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Will The UK Get A Visa Process Like The American ESTA?

Will The UK Get A Visa Process Like The American ESTA?

Brexit negotiations are underway, and the future of travel and working in the United Kingdom is a difficult and complex entity. There are numerous news sources and reports suggesting various different factors, and with this uncertainty, many people are left wondering about how they are going to travel to the UK in the future, on business and for pleasure, and whether there will be a much more complex process in place moving forward. One of the main questions that has occurred, is the likelihood of the UK adopting a system which is similar to the American ESTA form registration which allows travel to the country on a visitor visa for citizens of a particular set of countries. Here, we're taking a look at the likelihood of this visa process being set in the UK, and a look more closely at the future of the UK visa process.

How Does The ESTA Visa Work?

The ESTA Visa is an American travel visa application service, which is completed online, and serves eligible international travellers who are looking to head to the United States, under the Visa Waiver Program. Under this program, there are numerous countries which are allowed to travel to the US without the need for an official visa, as long as they tick the boxes of other criterion related to their previous travels, ancestral roots and criminal record. These countries include the majority of Europe, Chile, New Zealand, Australia, South Korea, Taiwan, Singapore and many more.

If a traveller is eligible for an ESTA Visa, then they are allowed to enter and travel the United States (although an ESTA does not guarantee entry as this is at the discretion of border control), for up to 90 days. Each individual traveller must have their own ESTA Visa, and it must be applied for online at a fee payable by debit or credit card. Visitors should not attempt to travel to the US without an appropriate visa.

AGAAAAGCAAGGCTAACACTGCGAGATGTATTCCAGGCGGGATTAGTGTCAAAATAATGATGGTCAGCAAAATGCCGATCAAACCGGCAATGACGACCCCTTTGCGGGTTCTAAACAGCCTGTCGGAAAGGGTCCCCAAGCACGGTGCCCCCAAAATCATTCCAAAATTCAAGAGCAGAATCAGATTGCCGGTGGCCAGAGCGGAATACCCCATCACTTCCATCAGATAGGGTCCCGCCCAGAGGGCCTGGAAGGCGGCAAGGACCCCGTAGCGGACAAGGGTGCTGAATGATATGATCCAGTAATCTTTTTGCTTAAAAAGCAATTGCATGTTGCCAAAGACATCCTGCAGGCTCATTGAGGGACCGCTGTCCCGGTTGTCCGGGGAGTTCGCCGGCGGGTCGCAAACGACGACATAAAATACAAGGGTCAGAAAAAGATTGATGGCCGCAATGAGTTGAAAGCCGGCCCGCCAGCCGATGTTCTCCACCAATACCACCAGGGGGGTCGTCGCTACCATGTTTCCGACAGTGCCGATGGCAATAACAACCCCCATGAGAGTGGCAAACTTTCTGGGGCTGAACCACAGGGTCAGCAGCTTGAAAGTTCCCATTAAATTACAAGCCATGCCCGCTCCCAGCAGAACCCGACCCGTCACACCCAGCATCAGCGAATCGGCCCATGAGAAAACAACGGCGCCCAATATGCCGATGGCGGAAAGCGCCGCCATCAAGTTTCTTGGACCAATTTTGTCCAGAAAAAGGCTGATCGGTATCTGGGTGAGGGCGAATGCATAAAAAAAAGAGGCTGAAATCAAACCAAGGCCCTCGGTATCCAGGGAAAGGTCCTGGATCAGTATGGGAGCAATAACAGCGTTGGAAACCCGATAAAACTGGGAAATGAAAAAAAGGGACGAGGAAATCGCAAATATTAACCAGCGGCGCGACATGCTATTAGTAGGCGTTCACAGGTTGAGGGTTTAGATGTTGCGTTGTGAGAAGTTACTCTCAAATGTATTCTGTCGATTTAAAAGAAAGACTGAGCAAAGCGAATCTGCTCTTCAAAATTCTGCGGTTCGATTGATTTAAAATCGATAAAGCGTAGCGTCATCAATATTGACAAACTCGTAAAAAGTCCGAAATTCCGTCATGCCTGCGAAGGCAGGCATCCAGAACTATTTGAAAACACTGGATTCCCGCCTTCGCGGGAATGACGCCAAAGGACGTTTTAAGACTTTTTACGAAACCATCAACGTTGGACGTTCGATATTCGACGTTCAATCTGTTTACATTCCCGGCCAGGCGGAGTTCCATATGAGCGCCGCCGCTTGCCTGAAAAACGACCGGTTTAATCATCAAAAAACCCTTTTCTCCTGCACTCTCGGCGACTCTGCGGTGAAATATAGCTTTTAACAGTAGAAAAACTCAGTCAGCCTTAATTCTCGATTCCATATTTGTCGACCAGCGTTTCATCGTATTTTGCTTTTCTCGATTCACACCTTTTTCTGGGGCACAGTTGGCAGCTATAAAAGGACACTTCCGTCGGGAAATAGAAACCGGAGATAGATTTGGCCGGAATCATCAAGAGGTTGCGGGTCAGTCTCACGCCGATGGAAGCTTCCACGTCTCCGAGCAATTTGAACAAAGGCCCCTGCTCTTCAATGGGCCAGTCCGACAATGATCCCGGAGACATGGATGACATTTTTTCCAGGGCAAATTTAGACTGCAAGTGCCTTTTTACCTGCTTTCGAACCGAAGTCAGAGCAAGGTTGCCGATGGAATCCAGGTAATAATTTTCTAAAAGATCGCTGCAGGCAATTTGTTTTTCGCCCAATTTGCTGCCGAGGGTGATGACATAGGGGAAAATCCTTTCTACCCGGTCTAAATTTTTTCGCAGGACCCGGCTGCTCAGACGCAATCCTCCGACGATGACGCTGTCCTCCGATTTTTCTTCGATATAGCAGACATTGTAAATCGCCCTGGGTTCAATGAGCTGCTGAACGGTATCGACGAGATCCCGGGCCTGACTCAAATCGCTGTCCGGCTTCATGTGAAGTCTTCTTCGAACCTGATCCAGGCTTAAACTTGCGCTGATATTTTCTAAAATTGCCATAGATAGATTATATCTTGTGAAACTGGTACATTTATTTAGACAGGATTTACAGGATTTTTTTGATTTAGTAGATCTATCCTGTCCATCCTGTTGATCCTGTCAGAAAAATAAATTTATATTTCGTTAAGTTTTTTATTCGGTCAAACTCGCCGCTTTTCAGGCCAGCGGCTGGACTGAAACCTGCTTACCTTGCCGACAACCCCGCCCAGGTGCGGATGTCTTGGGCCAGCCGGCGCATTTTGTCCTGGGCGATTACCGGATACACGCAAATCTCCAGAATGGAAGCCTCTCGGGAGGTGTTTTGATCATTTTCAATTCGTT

Other Visas

Aside from the ESTA, the US has numerous other visa types, including B-1 and B-2 Visitor Visas, and C-1 transit visas, for those who are stopping over in the US on route to another country. If Brexit negotiations go sour, it is possible that the UK will introduce a visa system for travel in a similar manner.

In addition to this, the free movement of people will quickly be removed as soon as Britain officially leaves the EU in March 2019, meaning work visas will also be changing quite dramatically, which could impact new immigrants, and existing ones. The future is unclear as negotiations remain underway between the UK and the EU, and obtaining a visa for both work and travel could be much more difficult.

The Future Of UK Visas After Brexit

A leaked document which was discovered in September has shown a much tougher outlook for a UK Visa System than many businesses had initially expected from Brexit. While the policy stance is articulated as a 'Britain first' approach, this could lead to a shortage in staff and businesses will need to look at training existing UK citizens as opposed to hiring overseas. This means that employers in industries such as agriculture could be some of the worst hit, as there is a tendency to rely on low-skill seasonal staff, many of which come from European countries. Nevertheless, this document does not show any indication of EU immigration as a whole in regards to Britain after Brexit.

In regards to travel, it is highly unlikely that strict travel visas will be put in place for those looking to enter Britain, and a regime similar to that of the US ESTA is likely, depending on the security measures the country is looking to set in place. Currently, the UK grants visa-free travel to citizens of 56 countries, with passports being stamped on entry and tourists being able to stay for up to six months. The EU is already currently working on a travel authorisation scheme that will essentially work in a similar manner to the US ESTA Visa, but the future of UK travel for entering the UK and entering Europe will need to be formally proposed and negotiated prior to Britain leaving the EU in March 2019.

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Friday, 22 June 2018

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